God loves diversity, not uniformity. A quick look at God’s creation tells us that uniformity is not what God is after. Uniformity, from this point of view is actually a betrayal of God’s purposes. Across the world one can see that a healthy world is a diverse world. Even the Bible is indicative of this diversity. There are different writers using different approaches. There are parables and genealogies, poetry and proverbs, songs and symbols. This variety reiterates the reality that God is a God of variety and diversity.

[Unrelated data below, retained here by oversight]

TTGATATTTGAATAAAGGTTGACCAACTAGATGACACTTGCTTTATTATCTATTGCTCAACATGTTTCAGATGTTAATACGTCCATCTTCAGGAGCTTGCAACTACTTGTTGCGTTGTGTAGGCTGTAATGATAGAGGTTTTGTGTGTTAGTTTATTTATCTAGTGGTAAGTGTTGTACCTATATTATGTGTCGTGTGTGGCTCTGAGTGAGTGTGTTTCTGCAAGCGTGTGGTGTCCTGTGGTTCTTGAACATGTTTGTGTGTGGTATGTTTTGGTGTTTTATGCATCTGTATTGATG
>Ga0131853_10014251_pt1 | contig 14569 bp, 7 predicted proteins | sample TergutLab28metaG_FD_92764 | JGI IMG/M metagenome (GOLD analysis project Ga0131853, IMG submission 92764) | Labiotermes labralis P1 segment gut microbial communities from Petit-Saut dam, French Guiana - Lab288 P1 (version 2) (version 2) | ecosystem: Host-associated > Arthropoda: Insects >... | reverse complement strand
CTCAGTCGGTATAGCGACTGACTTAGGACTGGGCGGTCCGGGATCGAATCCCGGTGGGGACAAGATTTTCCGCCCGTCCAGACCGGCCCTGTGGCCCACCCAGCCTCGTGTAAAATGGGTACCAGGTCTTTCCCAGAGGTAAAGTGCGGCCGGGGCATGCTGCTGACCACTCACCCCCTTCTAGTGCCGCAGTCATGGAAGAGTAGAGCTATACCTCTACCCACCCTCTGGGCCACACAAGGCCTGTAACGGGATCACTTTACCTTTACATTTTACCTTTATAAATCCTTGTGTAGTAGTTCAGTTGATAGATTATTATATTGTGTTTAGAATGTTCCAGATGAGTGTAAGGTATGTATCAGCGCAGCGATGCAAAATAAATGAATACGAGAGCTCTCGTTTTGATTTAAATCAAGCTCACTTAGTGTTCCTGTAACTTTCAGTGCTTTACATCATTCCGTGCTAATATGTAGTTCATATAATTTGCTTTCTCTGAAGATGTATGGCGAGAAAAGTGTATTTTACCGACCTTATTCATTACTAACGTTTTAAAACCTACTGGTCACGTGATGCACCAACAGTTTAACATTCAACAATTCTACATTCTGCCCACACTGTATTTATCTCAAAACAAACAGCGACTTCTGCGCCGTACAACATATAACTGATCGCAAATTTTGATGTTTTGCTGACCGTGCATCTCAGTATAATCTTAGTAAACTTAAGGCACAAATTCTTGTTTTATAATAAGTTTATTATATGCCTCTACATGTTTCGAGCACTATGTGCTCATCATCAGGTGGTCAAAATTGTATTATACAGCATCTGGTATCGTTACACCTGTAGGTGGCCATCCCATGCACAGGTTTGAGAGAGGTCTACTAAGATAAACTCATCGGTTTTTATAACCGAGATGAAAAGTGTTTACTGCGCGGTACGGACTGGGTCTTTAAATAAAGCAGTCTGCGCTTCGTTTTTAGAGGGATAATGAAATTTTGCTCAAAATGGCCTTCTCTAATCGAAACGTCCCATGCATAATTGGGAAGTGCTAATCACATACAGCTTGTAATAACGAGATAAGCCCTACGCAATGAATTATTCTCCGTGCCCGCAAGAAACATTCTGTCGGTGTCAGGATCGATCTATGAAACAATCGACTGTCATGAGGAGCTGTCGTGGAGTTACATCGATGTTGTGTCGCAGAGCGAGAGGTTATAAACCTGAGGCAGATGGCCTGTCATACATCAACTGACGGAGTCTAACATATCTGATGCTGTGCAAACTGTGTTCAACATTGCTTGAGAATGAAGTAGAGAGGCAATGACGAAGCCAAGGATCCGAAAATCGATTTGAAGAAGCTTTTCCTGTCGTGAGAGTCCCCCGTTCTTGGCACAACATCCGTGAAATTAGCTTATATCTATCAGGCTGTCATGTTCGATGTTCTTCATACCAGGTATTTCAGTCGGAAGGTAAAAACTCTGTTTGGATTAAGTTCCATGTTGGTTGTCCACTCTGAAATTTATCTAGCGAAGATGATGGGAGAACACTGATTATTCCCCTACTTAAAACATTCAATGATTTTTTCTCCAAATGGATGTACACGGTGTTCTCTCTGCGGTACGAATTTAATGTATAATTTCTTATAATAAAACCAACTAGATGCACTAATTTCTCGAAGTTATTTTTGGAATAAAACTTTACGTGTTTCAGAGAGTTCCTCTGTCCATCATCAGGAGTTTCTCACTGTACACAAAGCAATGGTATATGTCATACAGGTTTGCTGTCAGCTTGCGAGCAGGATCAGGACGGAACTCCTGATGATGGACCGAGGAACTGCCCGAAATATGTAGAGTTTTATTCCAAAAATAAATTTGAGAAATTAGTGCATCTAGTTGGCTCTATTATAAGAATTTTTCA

Yet why is it that human diversity proves difficult for us? Why do people so readily object to persons, places and things that are different? Even a quick look at your average local church makes it difficult to believe God is a God of diversity. We struggle over simple things like differences in taste in music, or what we believe, or what we wear. We love to have things done the way we like them and bristle when things are done differently. Moreover, many move on to different churches when they find things no longer to their liking.
Many move on to different churches when they find things no longer to their liking